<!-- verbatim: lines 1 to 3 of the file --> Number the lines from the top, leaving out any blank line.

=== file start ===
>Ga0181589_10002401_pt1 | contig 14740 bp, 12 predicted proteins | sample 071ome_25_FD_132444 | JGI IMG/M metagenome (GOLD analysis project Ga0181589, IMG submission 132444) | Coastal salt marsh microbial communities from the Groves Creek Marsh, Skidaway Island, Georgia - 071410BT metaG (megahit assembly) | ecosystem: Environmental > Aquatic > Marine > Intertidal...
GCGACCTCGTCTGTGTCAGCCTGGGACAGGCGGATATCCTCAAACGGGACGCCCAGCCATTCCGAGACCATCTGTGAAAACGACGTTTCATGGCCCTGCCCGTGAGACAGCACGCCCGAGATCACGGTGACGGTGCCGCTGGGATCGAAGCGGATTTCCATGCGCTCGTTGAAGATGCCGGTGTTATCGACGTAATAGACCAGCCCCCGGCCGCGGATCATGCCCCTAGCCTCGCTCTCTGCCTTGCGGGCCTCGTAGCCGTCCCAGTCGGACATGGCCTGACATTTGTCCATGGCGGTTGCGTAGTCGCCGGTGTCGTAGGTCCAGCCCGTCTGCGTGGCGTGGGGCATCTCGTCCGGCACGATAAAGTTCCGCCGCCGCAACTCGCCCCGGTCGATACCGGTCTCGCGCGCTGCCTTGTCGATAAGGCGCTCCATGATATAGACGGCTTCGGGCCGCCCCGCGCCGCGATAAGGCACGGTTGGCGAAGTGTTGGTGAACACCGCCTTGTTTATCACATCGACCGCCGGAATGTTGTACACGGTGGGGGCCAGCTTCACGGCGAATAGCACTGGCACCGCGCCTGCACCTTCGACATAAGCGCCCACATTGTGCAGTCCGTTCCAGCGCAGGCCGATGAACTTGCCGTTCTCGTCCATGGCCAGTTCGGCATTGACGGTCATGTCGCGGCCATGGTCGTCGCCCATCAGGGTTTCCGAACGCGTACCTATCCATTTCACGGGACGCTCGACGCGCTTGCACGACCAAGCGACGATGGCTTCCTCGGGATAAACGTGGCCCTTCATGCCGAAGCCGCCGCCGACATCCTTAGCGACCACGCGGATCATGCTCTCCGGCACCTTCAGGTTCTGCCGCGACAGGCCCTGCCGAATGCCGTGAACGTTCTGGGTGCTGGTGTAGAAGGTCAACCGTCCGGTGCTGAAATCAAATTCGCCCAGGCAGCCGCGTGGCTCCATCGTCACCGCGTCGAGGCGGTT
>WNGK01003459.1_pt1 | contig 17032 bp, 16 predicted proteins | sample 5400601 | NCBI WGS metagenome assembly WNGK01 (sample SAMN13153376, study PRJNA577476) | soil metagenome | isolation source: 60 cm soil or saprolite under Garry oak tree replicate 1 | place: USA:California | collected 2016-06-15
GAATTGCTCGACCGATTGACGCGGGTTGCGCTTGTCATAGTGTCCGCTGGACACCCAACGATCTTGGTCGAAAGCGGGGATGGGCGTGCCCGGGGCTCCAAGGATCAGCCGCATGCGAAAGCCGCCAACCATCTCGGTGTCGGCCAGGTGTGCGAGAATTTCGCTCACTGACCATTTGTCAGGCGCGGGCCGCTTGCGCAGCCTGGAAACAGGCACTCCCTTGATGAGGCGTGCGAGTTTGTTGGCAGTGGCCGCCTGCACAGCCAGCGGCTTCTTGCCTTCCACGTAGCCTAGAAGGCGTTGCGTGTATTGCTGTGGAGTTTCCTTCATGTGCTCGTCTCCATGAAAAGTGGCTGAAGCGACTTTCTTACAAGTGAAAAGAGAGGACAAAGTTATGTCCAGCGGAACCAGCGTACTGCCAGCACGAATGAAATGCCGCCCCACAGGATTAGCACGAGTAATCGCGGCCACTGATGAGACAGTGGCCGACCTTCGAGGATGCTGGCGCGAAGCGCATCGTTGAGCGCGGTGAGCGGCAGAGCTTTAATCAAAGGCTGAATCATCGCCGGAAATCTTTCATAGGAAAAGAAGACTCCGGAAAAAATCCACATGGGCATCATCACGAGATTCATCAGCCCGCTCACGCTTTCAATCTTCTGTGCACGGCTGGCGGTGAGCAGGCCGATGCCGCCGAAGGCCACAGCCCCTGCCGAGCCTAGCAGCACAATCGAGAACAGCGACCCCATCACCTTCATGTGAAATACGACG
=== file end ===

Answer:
>Ga0181589_10002401_pt1 | contig 14740 bp, 12 predicted proteins | sample 071ome_25_FD_132444 | JGI IMG/M metagenome (GOLD analysis project Ga0181589, IMG submission 132444) | Coastal salt marsh microbial communities from the Groves Creek Marsh, Skidaway Island, Georgia - 071410BT metaG (megahit assembly) | ecosystem: Environmental > Aquatic > Marine > Intertidal...
GCGACCTCGTCTGTGTCAGCCTGGGACAGGCGGATATCCTCAAACGGGACGCCCAGCCATTCCGAGACCATCTGTGAAAACGACGTTTCATGGCCCTGCCCGTGAGACAGCACGCCCGAGATCACGGTGACGGTGCCGCTGGGATCGAAGCGGATTTCCATGCGCTCGTTGAAGATGCCGGTGTTATCGACGTAATAGACCAGCCCCCGGCCGCGGATCATGCCCCTAGCCTCGCTCTCTGCCTTGCGGGCCTCGTAGCCGTCCCAGTCGGACATGGCCTGACATTTGTCCATGGCGGTTGCGTAGTCGCCGGTGTCGTAGGTCCAGCCCGTCTGCGTGGCGTGGGGCATCTCGTCCGGCACGATAAAGTTCCGCCGCCGCAACTCGCCCCGGTCGATACCGGTCTCGCGCGCTGCCTTGTCGATAAGGCGCTCCATGATATAGACGGCTTCGGGCCGCCCCGCGCCGCGATAAGGCACGGTTGGCGAAGTGTTGGTGAACACCGCCTTGTTTATCACATCGACCGCCGGAATGTTGTACACGGTGGGGGCCAGCTTCACGGCGAATAGCACTGGCACCGCGCCTGCACCTTCGACATAAGCGCCCACATTGTGCAGTCCGTTCCAGCGCAGGCCGATGAACTTGCCGTTCTCGTCCATGGCCAGTTCGGCATTGACGGTCATGTCGCGGCCATGGTCGTCGCCCATCAGGGTTTCCGAACGCGTACCTATCCATTTCACGGGACGCTCGACGCGCTTGCACGACCAAGCGACGATGGCTTCCTCGGGATAAACGTGGCCCTTCATGCCGAAGCCGCCGCCGACATCCTTAGCGACCACGCGGATCATGCTCTCCGGCACCTTCAGGTTCTGCCGCGACAGGCCCTGCCGAATGCCGTGAACGTTCTGGGTGCTGGTGTAGAAGGTCAACCGTCCGGTGCTGAAATCAAATTCGCCCAGGCAGCCGCGTGGCTCCATCGTCACCGCGTCGAGGCGGTT
>WNGK01003459.1_pt1 | contig 17032 bp, 16 predicted proteins | sample 5400601 | NCBI WGS metagenome assembly WNGK01 (sample SAMN13153376, study PRJNA577476) | soil metagenome | isolation source: 60 cm soil or saprolite under Garry oak tree replicate 1 | place: USA:California | collected 2016-06-15